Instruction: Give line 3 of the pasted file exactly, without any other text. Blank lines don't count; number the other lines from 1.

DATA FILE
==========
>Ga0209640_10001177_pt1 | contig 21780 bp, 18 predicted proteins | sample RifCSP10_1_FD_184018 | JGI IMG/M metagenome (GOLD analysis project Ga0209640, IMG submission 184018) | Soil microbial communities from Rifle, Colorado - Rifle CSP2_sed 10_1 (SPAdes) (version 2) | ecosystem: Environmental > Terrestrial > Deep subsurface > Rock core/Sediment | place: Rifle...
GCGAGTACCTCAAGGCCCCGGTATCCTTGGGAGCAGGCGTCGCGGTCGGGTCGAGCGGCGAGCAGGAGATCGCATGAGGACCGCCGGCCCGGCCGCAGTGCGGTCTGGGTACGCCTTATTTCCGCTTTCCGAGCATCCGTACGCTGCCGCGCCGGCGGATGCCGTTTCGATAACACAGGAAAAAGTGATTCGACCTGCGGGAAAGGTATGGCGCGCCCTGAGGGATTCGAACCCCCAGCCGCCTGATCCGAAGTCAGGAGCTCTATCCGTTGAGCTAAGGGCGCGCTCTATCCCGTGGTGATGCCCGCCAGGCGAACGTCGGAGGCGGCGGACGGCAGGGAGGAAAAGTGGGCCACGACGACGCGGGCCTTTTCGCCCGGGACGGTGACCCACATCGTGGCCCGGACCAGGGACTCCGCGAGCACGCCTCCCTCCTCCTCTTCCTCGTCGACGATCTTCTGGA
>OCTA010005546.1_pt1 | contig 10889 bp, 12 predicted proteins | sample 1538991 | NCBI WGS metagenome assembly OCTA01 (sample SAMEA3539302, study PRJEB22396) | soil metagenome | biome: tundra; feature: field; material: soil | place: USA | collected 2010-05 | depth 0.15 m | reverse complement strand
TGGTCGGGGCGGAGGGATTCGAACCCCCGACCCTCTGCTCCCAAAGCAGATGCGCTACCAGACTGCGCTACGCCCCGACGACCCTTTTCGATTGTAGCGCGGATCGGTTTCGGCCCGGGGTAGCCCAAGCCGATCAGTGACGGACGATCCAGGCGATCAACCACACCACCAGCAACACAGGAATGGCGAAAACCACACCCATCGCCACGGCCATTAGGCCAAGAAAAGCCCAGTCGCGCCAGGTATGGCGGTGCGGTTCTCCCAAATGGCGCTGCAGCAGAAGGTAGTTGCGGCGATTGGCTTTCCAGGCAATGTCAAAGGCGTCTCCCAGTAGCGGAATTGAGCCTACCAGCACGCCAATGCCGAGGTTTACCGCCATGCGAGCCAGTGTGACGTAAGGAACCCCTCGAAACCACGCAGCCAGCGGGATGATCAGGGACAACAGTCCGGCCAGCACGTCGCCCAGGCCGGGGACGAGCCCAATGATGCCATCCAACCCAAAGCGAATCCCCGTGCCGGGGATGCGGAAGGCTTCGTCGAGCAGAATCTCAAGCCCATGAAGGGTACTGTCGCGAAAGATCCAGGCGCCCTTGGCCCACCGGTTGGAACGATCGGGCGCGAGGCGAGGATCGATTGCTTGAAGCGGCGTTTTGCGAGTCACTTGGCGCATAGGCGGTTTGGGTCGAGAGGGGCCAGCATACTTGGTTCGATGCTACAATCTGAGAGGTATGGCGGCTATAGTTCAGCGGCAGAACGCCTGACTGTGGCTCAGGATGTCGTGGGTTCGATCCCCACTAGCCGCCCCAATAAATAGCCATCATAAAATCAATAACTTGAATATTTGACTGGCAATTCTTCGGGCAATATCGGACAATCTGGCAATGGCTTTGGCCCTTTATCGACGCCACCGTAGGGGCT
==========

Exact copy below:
>OCTA010005546.1_pt1 | contig 10889 bp, 12 predicted proteins | sample 1538991 | NCBI WGS metagenome assembly OCTA01 (sample SAMEA3539302, study PRJEB22396) | soil metagenome | biome: tundra; feature: field; material: soil | place: USA | collected 2010-05 | depth 0.15 m | reverse complement strand